Located between the provinces of Florence, Siena and Arezzo, Chianti is a charming hilly area characterised by a territory rich both from a naturalistic and culinary point of view. Also gathering much interest in the historical and artistic sectors.
This suggestive area, not only famous for its unique hill landscapes and its production of one of the most esteemed wines in the world, is a land rich in history and culture, distinguished by its picturesque villages and historical landmarks, considered some of the most beautiful in Italy.
Chianti is a must see for anyone seeking for an authentic Tuscan experience.
Let’s discover together what to see in this fascinating corner of Tuscany!
#1 Greve in Chianti
Considered by many the entryway to Chianti due to its strategic positioning between Florence and Siena, Greve in Chianti is a picturesque town surrounded by vineyards and olive trees, which finds its heart in the ancient Piazza Matteotti (Matteotti square). Surrounded by palaces, arcades and loggias, the square is characterised by its unique funnel shape and is animated by many souvenir shops, wine shops, and restaurants which serve local specialties.
The town is rich with chapels and parish churches of notable interest, of which we recommend the Chiesa di Santa Croce, where many esteemed artworks are kept. Not far from the centre, on top of a small hill, stands the fortified village of Montefioralle, a fraction of Greve in Chianti. It has been included in the list if most beautiful villages in Italy and is a precious medieval experience.
2# Radda in Chianti
Situated on the hill that divides Arbia and Pesa, Radda in Chianti is the smallest out of all the Chianti municipalities. It has ancient origins, as the finds uncovered in the area of Poggio la Croce confirm, dating back the to bronze age. The town maintains its original medieval charm, being once surrounded by antique city walls of which a few towers and small sections remain.
Must see are: Palazzo del Podestà, which dates back to the XV century; Propositura di San Nicolò, with its beautiful neogothic façade; and the Ghiacciaia Granducale, erected at the end of the XIX century and designated to the storage of ice.
Not to be missed is the hamlet of Volpaia, a splendid, fortified village of medieval origin embellished by a wonderful setting of vineyards.
3# Gaiole in Chianti
Another must-see is Gaiole in Chianti, a town that retains its typical medieval urban structure. Located halfway between Chianti and Valdarno, it has always played an important role as a “market town” for nearby villages. The Gaiole territory is distinguished by the presence of ancient parish churches, among which the following are worthy of note: the Pieve di San Polo in Rosso in Poggio San Polo, whose construction dates back to the 12th century; and the parish church of Santa Maria a Spaltenna, dating back to the early 10th century, known for the Legend of the Crucifix.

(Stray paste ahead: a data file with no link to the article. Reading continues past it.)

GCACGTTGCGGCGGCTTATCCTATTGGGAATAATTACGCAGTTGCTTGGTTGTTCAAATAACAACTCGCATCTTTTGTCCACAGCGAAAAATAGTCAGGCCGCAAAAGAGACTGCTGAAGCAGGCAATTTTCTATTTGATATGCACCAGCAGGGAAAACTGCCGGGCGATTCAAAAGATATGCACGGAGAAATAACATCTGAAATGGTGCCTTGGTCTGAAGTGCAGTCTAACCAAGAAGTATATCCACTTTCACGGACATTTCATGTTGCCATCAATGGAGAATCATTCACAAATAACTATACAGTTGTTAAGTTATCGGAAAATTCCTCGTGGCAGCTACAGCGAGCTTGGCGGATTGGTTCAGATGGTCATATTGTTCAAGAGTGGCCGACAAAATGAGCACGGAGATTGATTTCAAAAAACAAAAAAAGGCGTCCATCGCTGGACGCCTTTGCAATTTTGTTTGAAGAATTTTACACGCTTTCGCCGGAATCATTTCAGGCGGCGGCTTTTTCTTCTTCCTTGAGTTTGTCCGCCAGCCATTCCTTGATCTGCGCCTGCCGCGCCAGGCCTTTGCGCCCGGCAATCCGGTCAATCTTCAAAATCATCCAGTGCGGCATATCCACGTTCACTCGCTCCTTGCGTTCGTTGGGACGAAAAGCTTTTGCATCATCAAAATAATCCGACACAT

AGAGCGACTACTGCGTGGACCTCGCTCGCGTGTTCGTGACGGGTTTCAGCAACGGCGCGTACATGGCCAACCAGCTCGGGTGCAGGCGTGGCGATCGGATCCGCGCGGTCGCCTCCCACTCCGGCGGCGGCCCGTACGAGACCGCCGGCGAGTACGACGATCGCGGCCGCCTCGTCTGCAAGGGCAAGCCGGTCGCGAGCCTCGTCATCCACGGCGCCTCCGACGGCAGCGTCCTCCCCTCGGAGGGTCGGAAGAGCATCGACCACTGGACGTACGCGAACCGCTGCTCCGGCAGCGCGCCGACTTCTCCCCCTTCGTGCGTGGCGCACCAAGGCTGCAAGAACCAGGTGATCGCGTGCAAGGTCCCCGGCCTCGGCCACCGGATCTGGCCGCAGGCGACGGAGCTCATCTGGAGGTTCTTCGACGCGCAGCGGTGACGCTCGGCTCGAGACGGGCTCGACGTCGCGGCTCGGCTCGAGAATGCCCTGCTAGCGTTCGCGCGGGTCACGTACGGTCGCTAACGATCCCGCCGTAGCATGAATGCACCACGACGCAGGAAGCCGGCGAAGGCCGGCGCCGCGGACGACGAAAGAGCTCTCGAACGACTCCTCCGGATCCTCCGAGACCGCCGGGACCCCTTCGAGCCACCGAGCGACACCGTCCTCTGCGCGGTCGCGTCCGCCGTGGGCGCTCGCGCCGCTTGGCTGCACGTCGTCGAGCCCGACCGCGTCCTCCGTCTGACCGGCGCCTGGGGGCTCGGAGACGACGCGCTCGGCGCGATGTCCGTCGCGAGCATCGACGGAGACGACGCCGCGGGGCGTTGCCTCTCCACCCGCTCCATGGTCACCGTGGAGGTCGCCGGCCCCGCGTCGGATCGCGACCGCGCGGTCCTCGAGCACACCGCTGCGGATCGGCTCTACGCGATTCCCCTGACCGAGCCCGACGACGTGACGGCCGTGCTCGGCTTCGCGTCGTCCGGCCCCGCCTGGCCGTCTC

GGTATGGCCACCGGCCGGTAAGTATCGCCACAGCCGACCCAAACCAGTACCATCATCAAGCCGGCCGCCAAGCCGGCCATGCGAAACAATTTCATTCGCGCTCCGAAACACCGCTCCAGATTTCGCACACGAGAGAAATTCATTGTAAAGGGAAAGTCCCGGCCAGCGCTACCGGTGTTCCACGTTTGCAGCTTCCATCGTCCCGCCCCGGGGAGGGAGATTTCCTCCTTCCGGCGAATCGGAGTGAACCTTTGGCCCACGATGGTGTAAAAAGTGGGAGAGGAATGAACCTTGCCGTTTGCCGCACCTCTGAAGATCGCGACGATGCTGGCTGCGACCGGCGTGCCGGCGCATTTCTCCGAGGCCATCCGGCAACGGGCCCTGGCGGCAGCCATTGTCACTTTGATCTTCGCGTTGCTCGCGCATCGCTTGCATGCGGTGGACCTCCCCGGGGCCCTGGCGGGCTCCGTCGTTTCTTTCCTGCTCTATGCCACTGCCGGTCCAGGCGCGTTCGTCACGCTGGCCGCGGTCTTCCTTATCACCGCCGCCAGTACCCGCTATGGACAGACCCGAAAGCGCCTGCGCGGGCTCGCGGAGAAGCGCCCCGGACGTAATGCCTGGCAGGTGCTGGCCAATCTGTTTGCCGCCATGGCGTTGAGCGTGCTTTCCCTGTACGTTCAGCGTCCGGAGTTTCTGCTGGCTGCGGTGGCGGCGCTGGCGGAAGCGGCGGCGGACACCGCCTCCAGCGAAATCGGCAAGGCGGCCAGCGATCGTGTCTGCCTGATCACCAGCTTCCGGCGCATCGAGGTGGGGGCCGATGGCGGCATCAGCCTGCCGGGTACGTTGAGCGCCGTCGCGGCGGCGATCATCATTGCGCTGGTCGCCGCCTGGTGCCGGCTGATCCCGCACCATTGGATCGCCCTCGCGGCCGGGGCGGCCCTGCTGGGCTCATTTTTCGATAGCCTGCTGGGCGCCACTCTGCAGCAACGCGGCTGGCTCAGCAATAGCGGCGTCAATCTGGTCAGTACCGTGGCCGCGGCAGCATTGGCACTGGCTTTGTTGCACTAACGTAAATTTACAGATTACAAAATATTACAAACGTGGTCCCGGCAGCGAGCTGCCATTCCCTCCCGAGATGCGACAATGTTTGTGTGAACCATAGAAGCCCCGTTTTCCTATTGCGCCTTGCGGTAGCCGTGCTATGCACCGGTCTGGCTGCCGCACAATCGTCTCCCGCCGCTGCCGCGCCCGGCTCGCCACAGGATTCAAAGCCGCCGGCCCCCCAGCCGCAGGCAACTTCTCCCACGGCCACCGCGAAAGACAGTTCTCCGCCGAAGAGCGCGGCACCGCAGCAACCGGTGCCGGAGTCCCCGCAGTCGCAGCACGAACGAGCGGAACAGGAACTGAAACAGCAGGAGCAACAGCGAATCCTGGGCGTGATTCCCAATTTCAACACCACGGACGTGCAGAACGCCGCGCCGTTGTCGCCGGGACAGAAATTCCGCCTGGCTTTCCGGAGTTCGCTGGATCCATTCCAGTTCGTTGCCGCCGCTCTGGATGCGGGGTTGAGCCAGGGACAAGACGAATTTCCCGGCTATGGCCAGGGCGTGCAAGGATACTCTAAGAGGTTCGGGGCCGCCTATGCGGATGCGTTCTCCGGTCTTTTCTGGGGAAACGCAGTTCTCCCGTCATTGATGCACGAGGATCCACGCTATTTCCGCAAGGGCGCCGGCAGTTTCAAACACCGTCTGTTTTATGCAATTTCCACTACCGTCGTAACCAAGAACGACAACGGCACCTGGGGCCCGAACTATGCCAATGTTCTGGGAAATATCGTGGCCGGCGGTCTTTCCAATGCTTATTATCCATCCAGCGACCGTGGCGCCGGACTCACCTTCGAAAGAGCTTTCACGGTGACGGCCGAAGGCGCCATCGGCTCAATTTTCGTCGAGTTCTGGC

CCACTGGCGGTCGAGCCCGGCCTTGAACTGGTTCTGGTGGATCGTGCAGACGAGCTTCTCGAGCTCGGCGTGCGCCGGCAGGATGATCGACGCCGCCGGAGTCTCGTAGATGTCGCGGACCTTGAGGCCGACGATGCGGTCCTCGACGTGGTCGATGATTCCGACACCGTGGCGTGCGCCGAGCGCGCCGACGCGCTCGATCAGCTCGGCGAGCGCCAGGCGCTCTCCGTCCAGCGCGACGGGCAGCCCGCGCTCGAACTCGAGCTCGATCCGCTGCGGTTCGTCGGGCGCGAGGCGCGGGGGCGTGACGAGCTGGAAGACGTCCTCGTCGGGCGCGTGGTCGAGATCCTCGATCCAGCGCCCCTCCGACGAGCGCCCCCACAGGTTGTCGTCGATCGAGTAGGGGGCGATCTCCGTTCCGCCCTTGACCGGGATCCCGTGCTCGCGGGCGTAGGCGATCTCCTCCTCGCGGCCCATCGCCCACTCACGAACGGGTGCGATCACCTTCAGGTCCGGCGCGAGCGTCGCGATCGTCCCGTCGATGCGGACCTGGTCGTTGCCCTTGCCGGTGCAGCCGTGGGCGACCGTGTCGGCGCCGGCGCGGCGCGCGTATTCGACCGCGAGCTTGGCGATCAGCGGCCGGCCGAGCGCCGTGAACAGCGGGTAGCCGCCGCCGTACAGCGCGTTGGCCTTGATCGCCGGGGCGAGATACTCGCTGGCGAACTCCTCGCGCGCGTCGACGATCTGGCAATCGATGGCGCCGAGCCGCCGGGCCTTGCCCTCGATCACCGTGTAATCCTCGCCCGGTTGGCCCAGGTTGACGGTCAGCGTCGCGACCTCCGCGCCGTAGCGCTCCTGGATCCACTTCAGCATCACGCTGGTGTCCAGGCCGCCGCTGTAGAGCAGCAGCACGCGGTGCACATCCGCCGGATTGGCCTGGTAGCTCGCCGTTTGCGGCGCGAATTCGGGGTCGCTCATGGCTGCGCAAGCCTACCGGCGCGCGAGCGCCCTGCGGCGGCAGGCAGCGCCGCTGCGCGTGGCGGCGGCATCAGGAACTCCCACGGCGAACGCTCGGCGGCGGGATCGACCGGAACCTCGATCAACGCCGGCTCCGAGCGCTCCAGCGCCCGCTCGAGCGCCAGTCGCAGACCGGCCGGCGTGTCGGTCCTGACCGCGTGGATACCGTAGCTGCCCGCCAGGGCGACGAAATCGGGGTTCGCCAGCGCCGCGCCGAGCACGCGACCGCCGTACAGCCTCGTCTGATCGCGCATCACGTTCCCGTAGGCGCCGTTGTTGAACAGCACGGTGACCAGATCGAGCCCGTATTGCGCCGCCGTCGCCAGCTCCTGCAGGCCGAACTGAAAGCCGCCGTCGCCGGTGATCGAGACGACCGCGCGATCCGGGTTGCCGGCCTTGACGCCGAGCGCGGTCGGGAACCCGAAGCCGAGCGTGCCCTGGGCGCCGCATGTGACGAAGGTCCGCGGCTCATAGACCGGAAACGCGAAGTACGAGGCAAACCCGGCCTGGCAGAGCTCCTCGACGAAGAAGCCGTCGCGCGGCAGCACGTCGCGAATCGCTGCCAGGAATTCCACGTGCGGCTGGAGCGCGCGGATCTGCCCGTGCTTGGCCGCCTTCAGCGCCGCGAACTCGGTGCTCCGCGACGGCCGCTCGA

From the town one can set out to discover suggestive castles scattered along the Strada dei Castelli del Chianti, amongst which the imposing Lombard Castle Castello di Brolio, and the Castello di Meleto, a typical example of a fortified farm, stand out.
4# Castellina in Chianti
Located on the top of a hill overlooking vineyards, olive groves and woods, Castellina in Chianti is a particular medieval center whose origins date back to the Etruscan period. This is proven by numerous finds uncovered in the surrounding area. Of particular note is the necropolis of Poggino near the Fonterutoli hamlet and the imposing mound of Monte Calvario, dating back to the VII-VI century BC. In the XVth century Castellina was under Florentine dominion. The Rocca’s majestic tower, which offers a spectacular view of the surrounding landscape, and ancient walls with basement walkway, the current Via delle Volte, remain from that period.
Inside the medieval fortress one can find the Museo Archeologico del Chianti Senese (Archaeological Museum of Chianti Senese), which narrates the ancient history of Chianti through archaeological materials and data.
5# Barberino Val d’Elsa
Nestled in the hills between Florence and Siena, Barberino Val d’Elsa is a delightful medieval village still partially surrounded by the ancient, fortified walls. These are embellished by two gates, the Florentine one to the north and the Sienese one to the south. Among its narrow streets one can breathe a suggestive atmosphere which will take you back in time.
In the Barberino area one can admire several interesting buildings such as: the Palazzo del Cardinale (Cardinal Palace), where the emblem of the Barberini family is exhibited; the Palazzo Pretorio (Pretorio Palace), decorated with the coats of arms of the podestà; and the Spedale dei Pellegrini, built in the 14th century but recently restored. On the other hand, the religious buildings include: the Chiesa di San Bartolomeo (San Bartolomeo Church), where you can admire a fragment of a fresco from Giotto’s school; and the Pieve di Sant’Appiano, of very ancient origins.